In automation testing, even though testers create the actual automation tests, developers help in laying the foundation to create those test cases.
Sometimes this demarcation doesn’t work in a smooth way. While developing the automation tests, a tester may discover that some basic but essential pieces are missing, which eventually hampers the testers in developing those tests. For instance, a tester may need to access the servers and update user data files so that the test starts with a clean slate. If testers work on these technicalities, they end up reinventing the wheel, which may consume a lot of time.
To help avoid this situation, one of my teams recently came up with a norm that helped the testers a lot. The developers wrote the first functional test of the user-story themselves, which laid the foundation and provided all the required resources to build further tests. While creating those tests, the developers identified many issues that otherwise would have blocked the testers. Since developers are the ones who have to eventually fix these issues anyway, it made much more sense that they themselves discover those issues.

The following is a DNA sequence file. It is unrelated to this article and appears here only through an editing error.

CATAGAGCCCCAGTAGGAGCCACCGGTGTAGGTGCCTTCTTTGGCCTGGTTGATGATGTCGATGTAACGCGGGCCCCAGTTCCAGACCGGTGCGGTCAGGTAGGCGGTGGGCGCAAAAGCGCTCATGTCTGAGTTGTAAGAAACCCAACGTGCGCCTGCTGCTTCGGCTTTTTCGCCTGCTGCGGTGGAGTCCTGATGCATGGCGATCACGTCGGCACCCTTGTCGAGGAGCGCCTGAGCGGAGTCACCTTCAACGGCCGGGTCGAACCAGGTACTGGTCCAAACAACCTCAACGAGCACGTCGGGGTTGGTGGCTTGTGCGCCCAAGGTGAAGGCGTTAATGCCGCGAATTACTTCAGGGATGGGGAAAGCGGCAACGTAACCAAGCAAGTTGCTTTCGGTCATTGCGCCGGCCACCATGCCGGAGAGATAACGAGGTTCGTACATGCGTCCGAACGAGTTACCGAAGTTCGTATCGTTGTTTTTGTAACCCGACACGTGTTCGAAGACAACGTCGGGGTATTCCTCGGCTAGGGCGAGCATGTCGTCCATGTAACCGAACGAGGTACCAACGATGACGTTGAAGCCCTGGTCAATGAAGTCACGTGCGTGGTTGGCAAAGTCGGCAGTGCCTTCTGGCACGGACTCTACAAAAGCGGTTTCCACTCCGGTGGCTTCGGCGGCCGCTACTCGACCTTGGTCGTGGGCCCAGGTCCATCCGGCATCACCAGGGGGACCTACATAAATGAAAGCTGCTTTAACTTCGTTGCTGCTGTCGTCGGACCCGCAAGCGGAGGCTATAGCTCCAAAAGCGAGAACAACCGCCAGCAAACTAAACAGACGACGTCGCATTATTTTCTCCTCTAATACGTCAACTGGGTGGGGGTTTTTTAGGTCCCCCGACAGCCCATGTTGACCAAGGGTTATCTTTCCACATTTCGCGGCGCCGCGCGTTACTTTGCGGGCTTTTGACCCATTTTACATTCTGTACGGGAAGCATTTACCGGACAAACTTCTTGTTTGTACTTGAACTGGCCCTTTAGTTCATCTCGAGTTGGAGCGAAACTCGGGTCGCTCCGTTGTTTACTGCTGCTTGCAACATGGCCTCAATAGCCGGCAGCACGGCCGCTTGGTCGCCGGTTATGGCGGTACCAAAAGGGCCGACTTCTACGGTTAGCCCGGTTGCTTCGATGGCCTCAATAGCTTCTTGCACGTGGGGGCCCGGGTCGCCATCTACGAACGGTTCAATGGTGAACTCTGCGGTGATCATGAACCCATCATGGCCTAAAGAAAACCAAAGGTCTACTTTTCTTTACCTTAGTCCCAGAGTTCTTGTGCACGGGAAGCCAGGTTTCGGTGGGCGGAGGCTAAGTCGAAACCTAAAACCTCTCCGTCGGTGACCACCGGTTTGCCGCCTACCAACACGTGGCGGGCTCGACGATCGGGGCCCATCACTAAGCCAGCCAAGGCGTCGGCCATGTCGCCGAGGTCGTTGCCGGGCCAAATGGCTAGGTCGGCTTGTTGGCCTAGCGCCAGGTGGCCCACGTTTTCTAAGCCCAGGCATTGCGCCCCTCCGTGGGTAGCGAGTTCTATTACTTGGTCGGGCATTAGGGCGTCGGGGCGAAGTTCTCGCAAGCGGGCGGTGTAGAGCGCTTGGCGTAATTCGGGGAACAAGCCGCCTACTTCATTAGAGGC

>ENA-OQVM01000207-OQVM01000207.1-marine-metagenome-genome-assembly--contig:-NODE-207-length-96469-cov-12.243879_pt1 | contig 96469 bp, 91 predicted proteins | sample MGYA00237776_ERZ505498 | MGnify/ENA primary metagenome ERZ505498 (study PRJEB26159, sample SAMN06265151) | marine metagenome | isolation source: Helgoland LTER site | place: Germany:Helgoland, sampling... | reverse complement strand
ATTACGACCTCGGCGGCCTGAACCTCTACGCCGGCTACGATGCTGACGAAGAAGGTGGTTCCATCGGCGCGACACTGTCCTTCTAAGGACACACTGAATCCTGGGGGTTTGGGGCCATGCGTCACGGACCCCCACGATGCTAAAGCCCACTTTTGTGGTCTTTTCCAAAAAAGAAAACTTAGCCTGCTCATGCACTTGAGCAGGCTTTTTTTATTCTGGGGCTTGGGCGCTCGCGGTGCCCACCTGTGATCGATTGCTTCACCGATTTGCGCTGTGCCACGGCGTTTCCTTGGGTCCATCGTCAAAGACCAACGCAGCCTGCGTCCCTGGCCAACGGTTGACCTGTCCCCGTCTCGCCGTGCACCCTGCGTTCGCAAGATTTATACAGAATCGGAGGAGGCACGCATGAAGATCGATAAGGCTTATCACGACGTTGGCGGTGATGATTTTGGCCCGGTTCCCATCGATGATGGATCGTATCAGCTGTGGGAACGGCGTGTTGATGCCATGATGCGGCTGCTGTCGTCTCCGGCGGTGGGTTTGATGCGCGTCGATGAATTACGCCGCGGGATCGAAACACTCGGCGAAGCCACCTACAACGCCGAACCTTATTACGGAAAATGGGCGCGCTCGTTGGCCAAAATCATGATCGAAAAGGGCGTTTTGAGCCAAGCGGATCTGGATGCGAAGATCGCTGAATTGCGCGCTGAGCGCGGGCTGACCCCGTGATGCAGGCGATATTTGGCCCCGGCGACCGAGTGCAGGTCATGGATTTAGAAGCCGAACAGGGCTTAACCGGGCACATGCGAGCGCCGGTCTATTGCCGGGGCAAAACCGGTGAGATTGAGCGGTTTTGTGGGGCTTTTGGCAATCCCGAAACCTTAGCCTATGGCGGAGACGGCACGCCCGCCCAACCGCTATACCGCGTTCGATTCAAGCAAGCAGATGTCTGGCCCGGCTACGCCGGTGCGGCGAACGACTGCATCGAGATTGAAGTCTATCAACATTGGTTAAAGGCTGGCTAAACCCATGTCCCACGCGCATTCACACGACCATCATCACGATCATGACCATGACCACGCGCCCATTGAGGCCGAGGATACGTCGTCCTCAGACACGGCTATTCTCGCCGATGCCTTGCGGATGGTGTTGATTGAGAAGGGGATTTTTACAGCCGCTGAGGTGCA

Based on this basic foundation, testers would then further elaborate the test cases and create more automation tests. The norm worked pretty well for the team and also helped developers understand the issues that testers face on a daily basis.
Ideally, any hand-off (e.g., between developers and testers) is a known Lean waste. Frameworks like Scrum address it by relying on generalising specialists (“T-shaped” people). Test automation is a skill that modern developers should have in an iterative, incremental world – where most software development nowadays happens. In many teams, specialist testers transfer testing skills to end-to-end developers.
In practice though, I rarely find a cross-functional team that consists of generalists instead of pure specialists. There are various reasons why it doesn’t happen. Some teams do not practice pair-programming as their default way of working; there may be resistance from developers and testers to become generalists; or team members may be mature in their respective fields. In those cases and for those teams, this pattern works well. Furthermore, a team of generalists or a team that does cross-functional pair-programming may not require to use this pattern at all.